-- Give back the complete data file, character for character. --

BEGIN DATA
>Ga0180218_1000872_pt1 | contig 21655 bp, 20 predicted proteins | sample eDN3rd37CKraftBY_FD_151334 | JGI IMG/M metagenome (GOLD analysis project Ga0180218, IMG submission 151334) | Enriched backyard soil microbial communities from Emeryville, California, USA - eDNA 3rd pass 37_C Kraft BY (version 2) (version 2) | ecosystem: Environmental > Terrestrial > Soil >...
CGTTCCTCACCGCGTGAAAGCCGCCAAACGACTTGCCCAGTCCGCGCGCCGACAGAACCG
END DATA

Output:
>Ga0180218_1000872_pt1 | contig 21655 bp, 20 predicted proteins | sample eDN3rd37CKraftBY_FD_151334 | JGI IMG/M metagenome (GOLD analysis project Ga0180218, IMG submission 151334) | Enriched backyard soil microbial communities from Emeryville, California, USA - eDNA 3rd pass 37_C Kraft BY (version 2) (version 2) | ecosystem: Environmental > Terrestrial > Soil >...
CGTTCCTCACCGCGTGAAAGCCGCCAAACGACTTGCCCAGTCCGCGCGCCGACAGAACCG